Brewer, D. D.
(1995). Cognitive indicators of knowledge in semantic domains. Journal
of Quantitative Anthropology, 5, 107-128.
This paper describes a further validation of the
cultural consensus model (Romney, Weller, and Batchelder 1986).
Informants first rated their knowledge in one of five semantic domains
(birds, countries, diseases, fabrics, and flowers) and then free listed
words from that domain. Informants next (in most cases) reported
which of a set of items from a domain they could recognize
and finally performed one or two structured tasks (matching or triads
and ranking) in the domain. Overall, informants who agreed more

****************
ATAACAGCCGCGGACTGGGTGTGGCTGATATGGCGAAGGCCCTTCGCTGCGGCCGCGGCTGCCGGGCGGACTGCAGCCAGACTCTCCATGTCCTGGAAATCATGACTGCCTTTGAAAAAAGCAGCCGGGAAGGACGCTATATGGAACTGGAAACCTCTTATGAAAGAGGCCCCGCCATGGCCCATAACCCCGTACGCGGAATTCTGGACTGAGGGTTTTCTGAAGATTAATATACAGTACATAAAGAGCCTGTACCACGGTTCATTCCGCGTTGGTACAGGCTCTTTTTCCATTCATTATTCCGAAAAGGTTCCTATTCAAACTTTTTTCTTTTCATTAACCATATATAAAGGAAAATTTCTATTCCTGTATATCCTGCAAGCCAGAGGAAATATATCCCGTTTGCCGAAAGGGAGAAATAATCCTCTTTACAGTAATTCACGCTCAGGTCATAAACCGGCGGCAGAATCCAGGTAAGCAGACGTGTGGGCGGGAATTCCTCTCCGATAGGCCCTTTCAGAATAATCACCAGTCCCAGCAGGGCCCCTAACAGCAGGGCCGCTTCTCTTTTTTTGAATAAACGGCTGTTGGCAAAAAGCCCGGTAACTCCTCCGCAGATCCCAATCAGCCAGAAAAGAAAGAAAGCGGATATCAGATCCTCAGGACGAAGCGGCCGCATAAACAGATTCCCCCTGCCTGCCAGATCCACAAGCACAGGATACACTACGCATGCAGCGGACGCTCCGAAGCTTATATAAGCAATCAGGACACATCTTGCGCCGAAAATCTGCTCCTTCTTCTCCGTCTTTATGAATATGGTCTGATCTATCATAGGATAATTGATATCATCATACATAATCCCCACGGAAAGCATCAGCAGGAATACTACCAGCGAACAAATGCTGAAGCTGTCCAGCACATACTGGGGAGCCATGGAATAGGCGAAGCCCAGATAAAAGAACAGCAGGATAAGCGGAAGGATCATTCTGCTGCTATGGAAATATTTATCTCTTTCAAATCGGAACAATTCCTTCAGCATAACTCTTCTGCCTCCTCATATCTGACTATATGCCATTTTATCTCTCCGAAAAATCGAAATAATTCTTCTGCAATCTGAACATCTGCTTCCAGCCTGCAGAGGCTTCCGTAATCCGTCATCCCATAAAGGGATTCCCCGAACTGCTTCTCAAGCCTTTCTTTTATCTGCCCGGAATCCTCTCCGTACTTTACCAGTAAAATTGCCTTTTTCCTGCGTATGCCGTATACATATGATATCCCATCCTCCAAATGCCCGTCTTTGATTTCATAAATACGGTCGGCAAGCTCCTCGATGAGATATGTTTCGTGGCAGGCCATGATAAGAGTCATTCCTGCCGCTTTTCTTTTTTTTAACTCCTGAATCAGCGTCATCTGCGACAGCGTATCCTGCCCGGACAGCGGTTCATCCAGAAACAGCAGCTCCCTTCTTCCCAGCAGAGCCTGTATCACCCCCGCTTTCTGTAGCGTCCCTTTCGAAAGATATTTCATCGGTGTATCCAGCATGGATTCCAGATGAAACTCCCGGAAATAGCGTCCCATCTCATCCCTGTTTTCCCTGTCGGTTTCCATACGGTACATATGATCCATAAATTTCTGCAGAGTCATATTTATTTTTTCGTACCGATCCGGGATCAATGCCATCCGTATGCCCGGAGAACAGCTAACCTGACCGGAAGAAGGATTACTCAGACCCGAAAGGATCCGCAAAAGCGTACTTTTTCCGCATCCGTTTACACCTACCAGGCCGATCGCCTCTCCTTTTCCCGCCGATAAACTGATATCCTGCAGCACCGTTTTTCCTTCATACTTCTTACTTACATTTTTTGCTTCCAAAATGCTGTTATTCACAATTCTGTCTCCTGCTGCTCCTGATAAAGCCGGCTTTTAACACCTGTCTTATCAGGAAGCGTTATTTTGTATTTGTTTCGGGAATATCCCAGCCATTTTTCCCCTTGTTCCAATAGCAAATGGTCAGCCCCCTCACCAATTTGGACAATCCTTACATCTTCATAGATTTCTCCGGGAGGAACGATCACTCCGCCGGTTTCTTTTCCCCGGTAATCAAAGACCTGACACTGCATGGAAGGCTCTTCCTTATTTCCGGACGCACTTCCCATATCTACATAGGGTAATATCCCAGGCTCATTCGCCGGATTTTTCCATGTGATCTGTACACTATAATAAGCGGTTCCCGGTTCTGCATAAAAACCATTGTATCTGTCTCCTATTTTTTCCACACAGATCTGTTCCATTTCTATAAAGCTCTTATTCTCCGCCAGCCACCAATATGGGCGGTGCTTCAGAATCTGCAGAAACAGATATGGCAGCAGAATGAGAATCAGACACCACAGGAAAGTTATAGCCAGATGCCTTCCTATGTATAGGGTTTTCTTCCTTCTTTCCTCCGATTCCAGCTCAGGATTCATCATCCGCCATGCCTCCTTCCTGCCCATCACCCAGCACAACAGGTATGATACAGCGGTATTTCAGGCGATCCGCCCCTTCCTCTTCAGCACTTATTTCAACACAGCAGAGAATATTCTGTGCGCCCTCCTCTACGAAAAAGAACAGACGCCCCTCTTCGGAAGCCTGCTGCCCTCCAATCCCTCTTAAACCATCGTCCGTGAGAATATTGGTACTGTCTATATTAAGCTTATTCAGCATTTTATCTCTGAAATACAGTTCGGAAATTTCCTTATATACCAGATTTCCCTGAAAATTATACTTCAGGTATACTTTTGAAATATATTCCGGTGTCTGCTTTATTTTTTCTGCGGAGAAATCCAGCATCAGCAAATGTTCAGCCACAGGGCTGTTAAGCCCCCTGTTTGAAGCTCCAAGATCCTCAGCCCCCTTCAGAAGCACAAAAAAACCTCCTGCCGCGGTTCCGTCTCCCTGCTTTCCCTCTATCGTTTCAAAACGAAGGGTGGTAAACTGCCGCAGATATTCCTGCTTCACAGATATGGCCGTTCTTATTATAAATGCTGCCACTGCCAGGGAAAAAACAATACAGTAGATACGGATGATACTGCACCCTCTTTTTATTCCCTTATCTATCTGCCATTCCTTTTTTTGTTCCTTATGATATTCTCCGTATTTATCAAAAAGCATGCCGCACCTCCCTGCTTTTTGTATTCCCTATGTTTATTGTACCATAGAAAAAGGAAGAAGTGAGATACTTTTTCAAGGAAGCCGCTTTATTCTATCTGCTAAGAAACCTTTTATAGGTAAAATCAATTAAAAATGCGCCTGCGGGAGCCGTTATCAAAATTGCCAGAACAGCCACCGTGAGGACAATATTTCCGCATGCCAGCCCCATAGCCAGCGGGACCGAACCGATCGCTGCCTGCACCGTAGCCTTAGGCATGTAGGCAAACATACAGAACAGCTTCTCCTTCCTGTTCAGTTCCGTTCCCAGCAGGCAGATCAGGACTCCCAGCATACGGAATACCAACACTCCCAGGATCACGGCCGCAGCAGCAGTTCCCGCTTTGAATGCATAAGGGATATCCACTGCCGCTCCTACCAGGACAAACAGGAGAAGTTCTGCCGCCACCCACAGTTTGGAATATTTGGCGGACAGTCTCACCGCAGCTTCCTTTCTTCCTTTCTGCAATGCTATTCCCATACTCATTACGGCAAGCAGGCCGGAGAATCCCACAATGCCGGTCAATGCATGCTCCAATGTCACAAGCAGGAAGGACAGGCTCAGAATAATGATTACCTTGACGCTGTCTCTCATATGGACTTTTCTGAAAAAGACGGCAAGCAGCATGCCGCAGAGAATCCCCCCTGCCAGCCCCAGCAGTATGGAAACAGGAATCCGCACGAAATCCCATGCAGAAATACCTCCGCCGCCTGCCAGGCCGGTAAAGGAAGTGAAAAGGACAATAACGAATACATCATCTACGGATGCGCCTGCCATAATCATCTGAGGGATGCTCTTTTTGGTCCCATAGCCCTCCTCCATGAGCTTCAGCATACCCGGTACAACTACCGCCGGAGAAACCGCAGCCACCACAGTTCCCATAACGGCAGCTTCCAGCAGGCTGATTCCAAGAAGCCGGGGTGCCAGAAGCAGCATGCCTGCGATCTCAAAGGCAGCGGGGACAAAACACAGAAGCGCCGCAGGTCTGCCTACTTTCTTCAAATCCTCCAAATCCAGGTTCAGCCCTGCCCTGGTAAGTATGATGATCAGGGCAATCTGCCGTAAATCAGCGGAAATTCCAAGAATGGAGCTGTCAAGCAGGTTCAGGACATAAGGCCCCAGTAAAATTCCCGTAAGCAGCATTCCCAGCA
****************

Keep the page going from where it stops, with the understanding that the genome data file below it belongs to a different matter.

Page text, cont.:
others in a structured task (i.e., displayed greater cultural
free listed more words, rated themselves as more knowledgeable, and
being able to recognize more items than informants who agreed less with
others. In addition, consensus estimated answer keys for
structured tasks corresponded closely with objective external standards
when they were available. The results suggest that free listing
capacity, in particular, might be useful as a rapid and preliminary
measure of informants' knowledge levels in specific semantic domains.
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